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I've been trying to place my ICs properly to allow the autorouter to route the ICs with no success, I'm a total beginner at this and I tried routing manually with no success, any hints? The board is 1 layer only.

enter image description here

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    \$\begingroup\$ Is it 1 layer only? What about tracks in between the pins? And why do you have so much spacing between the components? \$\endgroup\$ – Linkyyy Dec 4 '18 at 18:22
  • \$\begingroup\$ Yes it's only 1 Layer, I thought giving the autorouter more space to work in means it will more likely success, I have no idea about the tracks \$\endgroup\$ – Youssef Walid Dec 4 '18 at 18:24
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    \$\begingroup\$ Well, the autorouter is not always the best option. Especially not if you are not experienced with setting it up properly. What package size is those ICs in? SOIC? what is the minimum track width, maybe you can fit a track in between the pins. \$\endgroup\$ – Linkyyy Dec 4 '18 at 18:29
  • \$\begingroup\$ Try routing yourself. Like Linkyyy said the autorouter is not the best. Why only 1 layer? \$\endgroup\$ – Drew Fowler Dec 4 '18 at 18:29
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    \$\begingroup\$ One layer is not very strange if OP is going to have the board made by etching or milling. \$\endgroup\$ – pipe Dec 4 '18 at 18:34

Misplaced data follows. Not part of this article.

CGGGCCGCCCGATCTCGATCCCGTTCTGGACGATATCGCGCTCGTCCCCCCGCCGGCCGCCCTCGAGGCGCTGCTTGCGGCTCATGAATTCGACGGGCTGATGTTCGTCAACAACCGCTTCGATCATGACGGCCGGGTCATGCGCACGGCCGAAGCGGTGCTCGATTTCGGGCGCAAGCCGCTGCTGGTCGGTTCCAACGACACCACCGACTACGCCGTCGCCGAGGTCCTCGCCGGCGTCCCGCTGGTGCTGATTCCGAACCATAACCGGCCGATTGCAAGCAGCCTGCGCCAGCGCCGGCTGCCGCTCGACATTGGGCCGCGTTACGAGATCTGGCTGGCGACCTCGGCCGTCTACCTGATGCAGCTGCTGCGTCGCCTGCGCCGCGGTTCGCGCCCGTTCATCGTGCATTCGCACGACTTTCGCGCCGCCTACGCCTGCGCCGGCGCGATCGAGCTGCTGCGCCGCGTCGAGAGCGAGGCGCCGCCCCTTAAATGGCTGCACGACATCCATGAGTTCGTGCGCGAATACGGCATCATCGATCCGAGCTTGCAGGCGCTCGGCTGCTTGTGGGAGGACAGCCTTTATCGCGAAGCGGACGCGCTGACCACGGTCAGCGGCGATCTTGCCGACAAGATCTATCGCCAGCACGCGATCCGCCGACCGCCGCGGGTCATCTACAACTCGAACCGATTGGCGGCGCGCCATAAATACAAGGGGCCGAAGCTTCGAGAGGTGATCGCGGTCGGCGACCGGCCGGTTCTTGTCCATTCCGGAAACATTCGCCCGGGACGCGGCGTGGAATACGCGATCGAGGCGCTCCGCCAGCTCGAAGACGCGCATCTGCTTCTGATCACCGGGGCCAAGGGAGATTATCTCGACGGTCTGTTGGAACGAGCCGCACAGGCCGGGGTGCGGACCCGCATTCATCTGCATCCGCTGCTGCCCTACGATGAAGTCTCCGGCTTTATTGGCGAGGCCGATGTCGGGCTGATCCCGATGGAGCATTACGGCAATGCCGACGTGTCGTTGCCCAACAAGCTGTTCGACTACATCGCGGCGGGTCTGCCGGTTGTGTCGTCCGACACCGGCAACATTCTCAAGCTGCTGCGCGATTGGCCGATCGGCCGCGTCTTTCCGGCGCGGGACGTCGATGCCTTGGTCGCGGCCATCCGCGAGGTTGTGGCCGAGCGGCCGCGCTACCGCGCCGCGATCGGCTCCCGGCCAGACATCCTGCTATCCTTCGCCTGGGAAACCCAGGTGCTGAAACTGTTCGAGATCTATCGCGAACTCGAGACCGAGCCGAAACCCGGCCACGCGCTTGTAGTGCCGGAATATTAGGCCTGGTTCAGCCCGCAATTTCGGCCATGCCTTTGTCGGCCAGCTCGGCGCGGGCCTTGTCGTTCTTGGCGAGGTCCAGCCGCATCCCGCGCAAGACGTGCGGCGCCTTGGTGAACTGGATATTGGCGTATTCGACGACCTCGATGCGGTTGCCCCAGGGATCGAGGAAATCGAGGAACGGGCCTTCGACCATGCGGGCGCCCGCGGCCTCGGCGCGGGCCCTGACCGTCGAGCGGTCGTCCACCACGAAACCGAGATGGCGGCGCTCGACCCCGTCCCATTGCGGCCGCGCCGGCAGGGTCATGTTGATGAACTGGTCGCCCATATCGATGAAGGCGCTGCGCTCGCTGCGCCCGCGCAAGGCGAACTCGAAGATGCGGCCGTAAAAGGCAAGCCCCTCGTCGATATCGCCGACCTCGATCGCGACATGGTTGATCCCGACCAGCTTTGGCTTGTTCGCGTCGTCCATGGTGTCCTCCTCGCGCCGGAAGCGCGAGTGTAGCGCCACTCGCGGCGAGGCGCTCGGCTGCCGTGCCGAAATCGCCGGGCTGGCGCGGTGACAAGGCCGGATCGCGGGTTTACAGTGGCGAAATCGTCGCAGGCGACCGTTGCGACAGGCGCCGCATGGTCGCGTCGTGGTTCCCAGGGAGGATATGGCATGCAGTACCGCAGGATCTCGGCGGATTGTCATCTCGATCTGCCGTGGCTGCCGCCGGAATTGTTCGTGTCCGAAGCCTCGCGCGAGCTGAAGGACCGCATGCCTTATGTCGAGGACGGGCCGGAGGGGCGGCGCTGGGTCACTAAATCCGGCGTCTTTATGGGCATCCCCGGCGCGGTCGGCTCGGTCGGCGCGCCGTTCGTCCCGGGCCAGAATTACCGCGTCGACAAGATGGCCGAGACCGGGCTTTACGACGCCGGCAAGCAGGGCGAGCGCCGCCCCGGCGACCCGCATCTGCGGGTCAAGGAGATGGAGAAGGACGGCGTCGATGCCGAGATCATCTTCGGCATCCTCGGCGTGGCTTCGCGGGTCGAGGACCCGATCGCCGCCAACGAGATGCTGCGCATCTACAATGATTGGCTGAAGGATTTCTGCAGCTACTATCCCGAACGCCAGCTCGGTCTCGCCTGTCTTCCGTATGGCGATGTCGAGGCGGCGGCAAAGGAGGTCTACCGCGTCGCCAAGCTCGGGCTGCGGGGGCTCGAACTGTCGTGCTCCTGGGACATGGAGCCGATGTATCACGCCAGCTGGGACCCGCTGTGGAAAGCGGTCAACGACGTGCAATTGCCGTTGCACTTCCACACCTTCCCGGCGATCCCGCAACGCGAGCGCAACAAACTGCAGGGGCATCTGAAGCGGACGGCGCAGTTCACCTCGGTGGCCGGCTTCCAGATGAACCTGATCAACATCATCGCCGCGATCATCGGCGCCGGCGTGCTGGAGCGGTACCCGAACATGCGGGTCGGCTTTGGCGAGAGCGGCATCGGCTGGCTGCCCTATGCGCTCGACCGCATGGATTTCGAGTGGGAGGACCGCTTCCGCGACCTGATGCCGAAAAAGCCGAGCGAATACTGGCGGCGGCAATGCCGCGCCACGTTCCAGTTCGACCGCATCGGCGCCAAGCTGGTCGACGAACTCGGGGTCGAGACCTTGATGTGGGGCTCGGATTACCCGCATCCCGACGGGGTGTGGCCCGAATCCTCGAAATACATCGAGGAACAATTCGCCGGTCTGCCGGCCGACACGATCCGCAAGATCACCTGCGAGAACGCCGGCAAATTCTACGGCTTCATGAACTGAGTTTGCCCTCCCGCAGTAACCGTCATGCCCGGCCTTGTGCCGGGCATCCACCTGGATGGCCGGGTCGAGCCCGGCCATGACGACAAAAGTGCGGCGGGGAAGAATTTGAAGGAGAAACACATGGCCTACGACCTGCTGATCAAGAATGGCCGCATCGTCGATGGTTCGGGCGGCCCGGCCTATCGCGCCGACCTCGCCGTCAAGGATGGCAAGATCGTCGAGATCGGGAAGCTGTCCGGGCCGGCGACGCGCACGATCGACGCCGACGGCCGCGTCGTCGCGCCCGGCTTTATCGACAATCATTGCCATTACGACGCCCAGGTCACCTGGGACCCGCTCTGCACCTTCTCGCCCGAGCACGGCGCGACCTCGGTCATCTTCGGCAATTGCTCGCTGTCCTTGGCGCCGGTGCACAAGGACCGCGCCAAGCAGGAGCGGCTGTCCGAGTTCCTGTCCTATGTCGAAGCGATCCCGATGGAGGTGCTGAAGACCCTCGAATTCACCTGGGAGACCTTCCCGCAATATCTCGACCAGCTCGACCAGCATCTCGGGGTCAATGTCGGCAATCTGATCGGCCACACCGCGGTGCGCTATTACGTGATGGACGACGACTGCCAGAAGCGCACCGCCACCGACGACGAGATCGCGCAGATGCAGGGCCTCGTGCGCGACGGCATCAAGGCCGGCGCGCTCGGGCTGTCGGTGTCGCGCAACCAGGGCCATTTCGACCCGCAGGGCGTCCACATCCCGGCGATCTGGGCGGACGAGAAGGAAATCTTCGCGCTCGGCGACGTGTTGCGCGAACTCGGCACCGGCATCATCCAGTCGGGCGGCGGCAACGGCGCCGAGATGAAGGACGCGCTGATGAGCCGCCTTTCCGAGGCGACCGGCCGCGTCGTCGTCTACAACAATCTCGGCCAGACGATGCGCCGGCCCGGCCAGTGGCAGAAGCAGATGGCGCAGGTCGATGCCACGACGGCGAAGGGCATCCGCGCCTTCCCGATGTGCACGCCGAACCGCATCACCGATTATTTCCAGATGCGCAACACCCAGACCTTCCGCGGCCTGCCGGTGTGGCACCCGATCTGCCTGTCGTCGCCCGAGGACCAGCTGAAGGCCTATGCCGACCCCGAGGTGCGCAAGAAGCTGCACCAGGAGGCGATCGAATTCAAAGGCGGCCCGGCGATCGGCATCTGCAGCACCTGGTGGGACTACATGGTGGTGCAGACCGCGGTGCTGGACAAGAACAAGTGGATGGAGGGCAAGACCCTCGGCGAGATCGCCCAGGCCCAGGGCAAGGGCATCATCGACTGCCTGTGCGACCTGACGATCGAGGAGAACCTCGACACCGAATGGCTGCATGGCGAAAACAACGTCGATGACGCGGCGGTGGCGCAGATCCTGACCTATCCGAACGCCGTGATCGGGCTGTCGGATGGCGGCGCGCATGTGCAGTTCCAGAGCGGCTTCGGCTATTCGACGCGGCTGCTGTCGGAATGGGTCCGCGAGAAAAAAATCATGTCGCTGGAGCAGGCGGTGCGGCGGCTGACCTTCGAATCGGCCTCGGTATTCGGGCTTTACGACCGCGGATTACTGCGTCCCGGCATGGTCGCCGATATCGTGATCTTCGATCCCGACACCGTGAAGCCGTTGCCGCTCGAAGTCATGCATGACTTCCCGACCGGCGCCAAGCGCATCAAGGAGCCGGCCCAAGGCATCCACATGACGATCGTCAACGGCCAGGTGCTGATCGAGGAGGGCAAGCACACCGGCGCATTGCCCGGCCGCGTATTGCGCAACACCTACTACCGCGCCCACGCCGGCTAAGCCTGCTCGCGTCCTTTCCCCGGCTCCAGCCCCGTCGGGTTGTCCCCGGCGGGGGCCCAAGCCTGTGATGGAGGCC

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First of all, the autorouter is awful. I suggest you lay out the ICs more closely, with the sides that have the most common connections facing each other (meaning if two sides of an IC have many connections, put them side by side to lessen the length of your traces.

It looks like you may be running traces to connect the GND pins. While this isn't inherently bad, you'd want to use a ground pour (use the polygon tool to draw an area around all ICs and name it "GND") to kill the need for those traces and open up the layout to allow you to run more traces.

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  • \$\begingroup\$ I've lined them closer together, does having a ground pour require me to use a 2 layer PCB? \$\endgroup\$ – Youssef Walid Dec 4 '18 at 19:30
  • \$\begingroup\$ No, ground pours are per-layer, though on a two layer board, you would want to connect the two pours with vias. \$\endgroup\$ – t3ddftw Dec 4 '18 at 19:37
  • \$\begingroup\$ I've gotten to this , no idea what to do next.. \$\endgroup\$ – Youssef Walid Dec 4 '18 at 19:42
  • \$\begingroup\$ Post your .sch and .brd to GitHub as gists and link them here, please. \$\endgroup\$ – t3ddftw Dec 4 '18 at 19:59
  • \$\begingroup\$ There you go \$\endgroup\$ – Youssef Walid Dec 4 '18 at 20:08
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You need to list the constraints you are working under. There have to be some more components on that board, even if only connectors and decoupling caps. If you're having a prototype board made, there's typically no additional charge for a 2 sided board, that will then almost always autoroute, even if it's ugly.

If you're not constrained not to do so, you can use zero ohm surface mount resistors to bridge over tracks that form a loop that it's impossible to route out of otherwise, after first positioning the devices so that the majority of connections between pins are satisfied.

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